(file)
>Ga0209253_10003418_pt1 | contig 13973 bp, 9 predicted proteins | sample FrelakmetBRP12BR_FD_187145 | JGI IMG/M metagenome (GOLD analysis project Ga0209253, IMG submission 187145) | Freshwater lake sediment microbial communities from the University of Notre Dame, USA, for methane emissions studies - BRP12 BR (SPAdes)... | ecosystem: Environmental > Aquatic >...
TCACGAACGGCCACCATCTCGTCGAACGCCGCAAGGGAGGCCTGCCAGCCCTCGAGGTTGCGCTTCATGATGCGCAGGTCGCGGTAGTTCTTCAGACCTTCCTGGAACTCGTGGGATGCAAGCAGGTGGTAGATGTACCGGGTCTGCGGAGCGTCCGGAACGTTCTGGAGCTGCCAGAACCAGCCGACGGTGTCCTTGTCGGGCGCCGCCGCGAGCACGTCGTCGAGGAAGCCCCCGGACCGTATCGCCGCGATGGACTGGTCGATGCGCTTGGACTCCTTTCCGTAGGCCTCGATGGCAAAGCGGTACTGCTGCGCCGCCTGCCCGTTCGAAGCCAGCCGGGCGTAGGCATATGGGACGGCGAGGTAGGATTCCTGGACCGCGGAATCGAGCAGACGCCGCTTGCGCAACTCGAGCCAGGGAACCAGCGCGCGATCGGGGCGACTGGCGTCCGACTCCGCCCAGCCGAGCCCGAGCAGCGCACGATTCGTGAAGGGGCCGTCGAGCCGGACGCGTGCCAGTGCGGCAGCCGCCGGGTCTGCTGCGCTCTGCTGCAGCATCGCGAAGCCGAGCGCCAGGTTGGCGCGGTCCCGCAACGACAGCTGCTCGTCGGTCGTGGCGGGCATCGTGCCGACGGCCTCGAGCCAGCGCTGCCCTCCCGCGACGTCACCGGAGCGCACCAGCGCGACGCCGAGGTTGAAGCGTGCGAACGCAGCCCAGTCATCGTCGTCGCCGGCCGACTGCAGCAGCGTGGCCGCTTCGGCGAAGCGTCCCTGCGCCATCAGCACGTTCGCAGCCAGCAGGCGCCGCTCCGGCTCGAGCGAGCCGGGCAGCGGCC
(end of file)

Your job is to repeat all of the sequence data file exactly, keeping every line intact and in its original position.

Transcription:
>Ga0209253_10003418_pt1 | contig 13973 bp, 9 predicted proteins | sample FrelakmetBRP12BR_FD_187145 | JGI IMG/M metagenome (GOLD analysis project Ga0209253, IMG submission 187145) | Freshwater lake sediment microbial communities from the University of Notre Dame, USA, for methane emissions studies - BRP12 BR (SPAdes)... | ecosystem: Environmental > Aquatic >...
TCACGAACGGCCACCATCTCGTCGAACGCCGCAAGGGAGGCCTGCCAGCCCTCGAGGTTGCGCTTCATGATGCGCAGGTCGCGGTAGTTCTTCAGACCTTCCTGGAACTCGTGGGATGCAAGCAGGTGGTAGATGTACCGGGTCTGCGGAGCGTCCGGAACGTTCTGGAGCTGCCAGAACCAGCCGACGGTGTCCTTGTCGGGCGCCGCCGCGAGCACGTCGTCGAGGAAGCCCCCGGACCGTATCGCCGCGATGGACTGGTCGATGCGCTTGGACTCCTTTCCGTAGGCCTCGATGGCAAAGCGGTACTGCTGCGCCGCCTGCCCGTTCGAAGCCAGCCGGGCGTAGGCATATGGGACGGCGAGGTAGGATTCCTGGACCGCGGAATCGAGCAGACGCCGCTTGCGCAACTCGAGCCAGGGAACCAGCGCGCGATCGGGGCGACTGGCGTCCGACTCCGCCCAGCCGAGCCCGAGCAGCGCACGATTCGTGAAGGGGCCGTCGAGCCGGACGCGTGCCAGTGCGGCAGCCGCCGGGTCTGCTGCGCTCTGCTGCAGCATCGCGAAGCCGAGCGCCAGGTTGGCGCGGTCCCGCAACGACAGCTGCTCGTCGGTCGTGGCGGGCATCGTGCCGACGGCCTCGAGCCAGCGCTGCCCTCCCGCGACGTCACCGGAGCGCACCAGCGCGACGCCGAGGTTGAAGCGTGCGAACGCAGCCCAGTCATCGTCGTCGCCGGCCGACTGCAGCAGCGTGGCCGCTTCGGCGAAGCGTCCCTGCGCCATCAGCACGTTCGCAGCCAGCAGGCGCCGCTCCGGCTCGAGCGAGCCGGGCAGCGGCC